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Sticker shock for travelers as airfares climb

In the 10 years they have been together, Charissa Benjamin and her Serbian husband have always flown from their home in Washington to spend the winter holidays in the warmth of her native Antigua.

But with the lowest economy-class fare this year advertised at about $1,500 — more than twice the $700 she paid in 2009 — Benjamin is considering ringing in 2011 with her husband’s family in decidedly chillier Belgrade. Flights there cost half as much as those to the Caribbean.

As Benjamin and others have been discovering in recent months, airfares in most of the world are on the rise as the global economy picks up and demand for air travel climbs, particularly for business trips. Airlines, meanwhile, have been reluctant to add more flights to meet that growing demand. That is increasing pressure on ticket prices and making for packed planes and longer standby lines as the year-end travel season approaches.

This has been a boon, of course, for an industry that is expected to roar back into profit this year, to the tune of $8.9 billion. That comes after airlines collectively lost nearly $26 billion during the previous two years, according to the International Air Transport Association, an airline industry group. Many of the world’s leading airlines are reporting that the three-month period ending Sept. 30 was one of their most profitable quarters in years.

The degree of sticker shock varies significantly by region and by class of seat, with fares on some routes still at or below those of a year ago, despite some large increases in traffic.

Floods in Haiti raise fear of cholera’s spread

Three medical workers arrived at a clinic near here over the weekend on a mission to deliver supplies and spread the word about preventing a deadly cholera outbreak from getting worse after the torrential rains brought by Hurricane Tomas.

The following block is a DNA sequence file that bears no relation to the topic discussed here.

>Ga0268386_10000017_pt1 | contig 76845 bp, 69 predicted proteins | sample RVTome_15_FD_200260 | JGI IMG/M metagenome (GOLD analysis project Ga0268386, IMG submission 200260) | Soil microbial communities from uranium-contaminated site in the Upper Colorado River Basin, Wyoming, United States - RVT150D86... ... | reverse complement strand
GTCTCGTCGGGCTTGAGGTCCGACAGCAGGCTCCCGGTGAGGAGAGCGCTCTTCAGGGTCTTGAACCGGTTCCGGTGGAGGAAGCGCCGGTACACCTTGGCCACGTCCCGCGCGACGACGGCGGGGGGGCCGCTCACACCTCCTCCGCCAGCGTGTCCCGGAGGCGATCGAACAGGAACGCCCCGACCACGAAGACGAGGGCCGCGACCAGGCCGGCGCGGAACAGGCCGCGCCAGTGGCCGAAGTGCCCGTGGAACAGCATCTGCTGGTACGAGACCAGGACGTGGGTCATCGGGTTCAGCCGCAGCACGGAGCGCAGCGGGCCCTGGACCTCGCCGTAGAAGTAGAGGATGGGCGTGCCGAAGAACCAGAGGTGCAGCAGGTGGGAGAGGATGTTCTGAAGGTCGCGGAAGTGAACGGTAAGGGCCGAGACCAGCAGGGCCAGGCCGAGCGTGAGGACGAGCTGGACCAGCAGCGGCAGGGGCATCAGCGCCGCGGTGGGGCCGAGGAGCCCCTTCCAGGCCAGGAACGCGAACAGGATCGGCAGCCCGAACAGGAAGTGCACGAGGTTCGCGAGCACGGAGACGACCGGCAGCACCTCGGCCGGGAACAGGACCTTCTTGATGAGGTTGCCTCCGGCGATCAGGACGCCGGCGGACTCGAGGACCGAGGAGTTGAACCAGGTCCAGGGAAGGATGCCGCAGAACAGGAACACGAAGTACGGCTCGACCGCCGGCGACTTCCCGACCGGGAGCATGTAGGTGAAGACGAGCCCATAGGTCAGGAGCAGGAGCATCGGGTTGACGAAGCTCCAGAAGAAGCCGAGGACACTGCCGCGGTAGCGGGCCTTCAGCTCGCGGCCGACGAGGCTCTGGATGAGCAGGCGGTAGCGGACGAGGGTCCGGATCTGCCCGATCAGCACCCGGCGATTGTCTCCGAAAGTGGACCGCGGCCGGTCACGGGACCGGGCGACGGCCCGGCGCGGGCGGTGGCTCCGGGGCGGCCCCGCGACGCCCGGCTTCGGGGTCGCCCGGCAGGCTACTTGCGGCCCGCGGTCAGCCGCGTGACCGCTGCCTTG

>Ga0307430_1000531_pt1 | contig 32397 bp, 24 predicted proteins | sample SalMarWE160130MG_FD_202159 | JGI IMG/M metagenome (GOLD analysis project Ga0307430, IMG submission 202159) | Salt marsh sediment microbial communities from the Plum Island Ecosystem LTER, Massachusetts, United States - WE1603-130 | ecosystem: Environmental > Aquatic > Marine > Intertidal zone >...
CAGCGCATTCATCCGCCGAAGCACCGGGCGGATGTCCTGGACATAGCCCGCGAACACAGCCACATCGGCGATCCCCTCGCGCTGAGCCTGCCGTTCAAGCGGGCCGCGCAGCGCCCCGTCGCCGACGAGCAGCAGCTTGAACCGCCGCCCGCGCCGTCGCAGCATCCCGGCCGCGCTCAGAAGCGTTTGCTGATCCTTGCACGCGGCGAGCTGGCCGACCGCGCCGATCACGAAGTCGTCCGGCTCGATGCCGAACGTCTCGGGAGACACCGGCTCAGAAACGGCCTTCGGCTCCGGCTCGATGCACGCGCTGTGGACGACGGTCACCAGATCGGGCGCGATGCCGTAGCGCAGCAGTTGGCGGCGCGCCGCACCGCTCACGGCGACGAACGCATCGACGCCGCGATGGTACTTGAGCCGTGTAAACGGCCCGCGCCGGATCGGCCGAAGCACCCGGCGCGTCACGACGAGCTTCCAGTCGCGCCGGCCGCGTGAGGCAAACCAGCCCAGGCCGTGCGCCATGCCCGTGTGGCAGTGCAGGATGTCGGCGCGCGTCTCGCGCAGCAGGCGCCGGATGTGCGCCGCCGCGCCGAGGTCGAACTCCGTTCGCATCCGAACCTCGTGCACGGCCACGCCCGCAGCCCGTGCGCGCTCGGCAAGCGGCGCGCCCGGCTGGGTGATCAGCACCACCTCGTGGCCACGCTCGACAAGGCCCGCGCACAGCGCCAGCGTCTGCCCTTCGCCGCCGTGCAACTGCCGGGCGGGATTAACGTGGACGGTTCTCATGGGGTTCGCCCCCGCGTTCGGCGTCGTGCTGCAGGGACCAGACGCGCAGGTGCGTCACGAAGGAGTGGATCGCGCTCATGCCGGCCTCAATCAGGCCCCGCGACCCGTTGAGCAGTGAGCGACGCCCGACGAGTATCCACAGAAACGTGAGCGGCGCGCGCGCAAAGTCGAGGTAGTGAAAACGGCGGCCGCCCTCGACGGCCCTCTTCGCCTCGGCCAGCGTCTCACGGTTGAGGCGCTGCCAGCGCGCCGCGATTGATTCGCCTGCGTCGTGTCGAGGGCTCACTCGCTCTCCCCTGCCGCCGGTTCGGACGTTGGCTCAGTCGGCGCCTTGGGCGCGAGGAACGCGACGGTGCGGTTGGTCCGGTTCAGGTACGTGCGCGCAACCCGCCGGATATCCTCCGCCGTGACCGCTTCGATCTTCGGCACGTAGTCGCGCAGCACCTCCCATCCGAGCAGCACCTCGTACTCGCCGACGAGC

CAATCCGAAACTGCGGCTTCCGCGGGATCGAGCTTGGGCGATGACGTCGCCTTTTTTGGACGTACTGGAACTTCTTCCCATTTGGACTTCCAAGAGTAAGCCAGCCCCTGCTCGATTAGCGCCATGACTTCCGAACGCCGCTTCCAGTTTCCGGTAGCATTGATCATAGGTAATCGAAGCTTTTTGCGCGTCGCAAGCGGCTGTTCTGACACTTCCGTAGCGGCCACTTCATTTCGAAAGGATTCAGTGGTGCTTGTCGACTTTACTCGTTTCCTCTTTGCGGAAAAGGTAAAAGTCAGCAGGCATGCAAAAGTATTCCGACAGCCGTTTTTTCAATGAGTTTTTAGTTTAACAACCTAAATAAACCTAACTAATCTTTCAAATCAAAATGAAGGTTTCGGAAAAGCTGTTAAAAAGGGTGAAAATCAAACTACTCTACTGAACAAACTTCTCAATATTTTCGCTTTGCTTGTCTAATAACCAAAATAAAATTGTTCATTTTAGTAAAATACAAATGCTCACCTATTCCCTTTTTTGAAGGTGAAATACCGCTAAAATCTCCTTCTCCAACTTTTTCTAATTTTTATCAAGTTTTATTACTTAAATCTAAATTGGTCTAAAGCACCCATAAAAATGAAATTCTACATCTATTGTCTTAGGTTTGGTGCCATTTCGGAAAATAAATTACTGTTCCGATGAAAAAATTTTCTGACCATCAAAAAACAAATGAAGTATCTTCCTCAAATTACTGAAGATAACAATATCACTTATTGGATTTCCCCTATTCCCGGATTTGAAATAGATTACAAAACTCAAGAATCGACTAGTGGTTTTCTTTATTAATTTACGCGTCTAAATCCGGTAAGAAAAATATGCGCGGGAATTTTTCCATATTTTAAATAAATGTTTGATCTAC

What they found was a locked gate, a 3-year-old boy with unrelenting diarrhea being cradled in his father’s arms and a gathering crowd of others waiting to get in.

Several of them said, yes, they drank water from a river known to be contaminated with the cholera-causing bacteria. And, no, they don’t always have money to buy bottled water.

The cholera outbreak, which has killed more than 500 people and sickened more than 7,000 in the past 2 1/2 weeks, is largely confined to this region of rice paddies and small settlements, where the water has long provided life and livelihood.

But after several inches of rain fell as Hurricane Tomas passed Friday, health authorities are racing to keep people from drinking unsanitary water, particularly here, where the Artibonite River is known to be contaminated with the disease.

At the public hospital in nearby Petite Riviere, the number of cholera cases has risen since Friday, after trailing off during the week. But doctors said it was too soon to say whether the increase was an anomaly or a sign that the epidemic may worsen with the flooding.

There were also several reports that new cases were suspected in far-flung areas of Haiti, including several cases under investigation Monday in the capital, Port-au-Prince, raising concern that the disease may have spread there.

The city’s overcrowded earthquake survivor camps and unsanitary conditions could promote the disease. But previously, the only cases confirmed in the capital were among people who had traveled from areas already affected.

Surges in suspected cases are common, as people confuse common diarrhea with cholera, which is much worse and can quickly dehydrate and kill its victims if untreated.

Randal C. Archibold, The New York Times ST. DENIS, Haiti